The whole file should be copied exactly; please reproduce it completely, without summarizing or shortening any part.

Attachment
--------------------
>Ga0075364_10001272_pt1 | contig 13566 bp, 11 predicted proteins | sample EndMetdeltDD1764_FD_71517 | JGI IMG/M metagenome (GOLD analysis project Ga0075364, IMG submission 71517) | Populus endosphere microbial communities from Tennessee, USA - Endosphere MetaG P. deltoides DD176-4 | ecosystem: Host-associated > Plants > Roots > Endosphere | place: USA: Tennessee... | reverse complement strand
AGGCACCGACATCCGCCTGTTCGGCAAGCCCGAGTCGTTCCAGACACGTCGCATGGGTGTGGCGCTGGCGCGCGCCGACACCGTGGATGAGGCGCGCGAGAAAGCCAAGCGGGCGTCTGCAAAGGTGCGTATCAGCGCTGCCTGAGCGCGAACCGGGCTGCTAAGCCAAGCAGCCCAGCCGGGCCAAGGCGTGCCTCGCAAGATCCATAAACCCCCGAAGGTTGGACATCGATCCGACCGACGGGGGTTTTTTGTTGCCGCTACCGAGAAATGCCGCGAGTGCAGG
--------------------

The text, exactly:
>Ga0075364_10001272_pt1 | contig 13566 bp, 11 predicted proteins | sample EndMetdeltDD1764_FD_71517 | JGI IMG/M metagenome (GOLD analysis project Ga0075364, IMG submission 71517) | Populus endosphere microbial communities from Tennessee, USA - Endosphere MetaG P. deltoides DD176-4 | ecosystem: Host-associated > Plants > Roots > Endosphere | place: USA: Tennessee... | reverse complement strand
AGGCACCGACATCCGCCTGTTCGGCAAGCCCGAGTCGTTCCAGACACGTCGCATGGGTGTGGCGCTGGCGCGCGCCGACACCGTGGATGAGGCGCGCGAGAAAGCCAAGCGGGCGTCTGCAAAGGTGCGTATCAGCGCTGCCTGAGCGCGAACCGGGCTGCTAAGCCAAGCAGCCCAGCCGGGCCAAGGCGTGCCTCGCAAGATCCATAAACCCCCGAAGGTTGGACATCGATCCGACCGACGGGGGTTTTTTGTTGCCGCTACCGAGAAATGCCGCGAGTGCAGG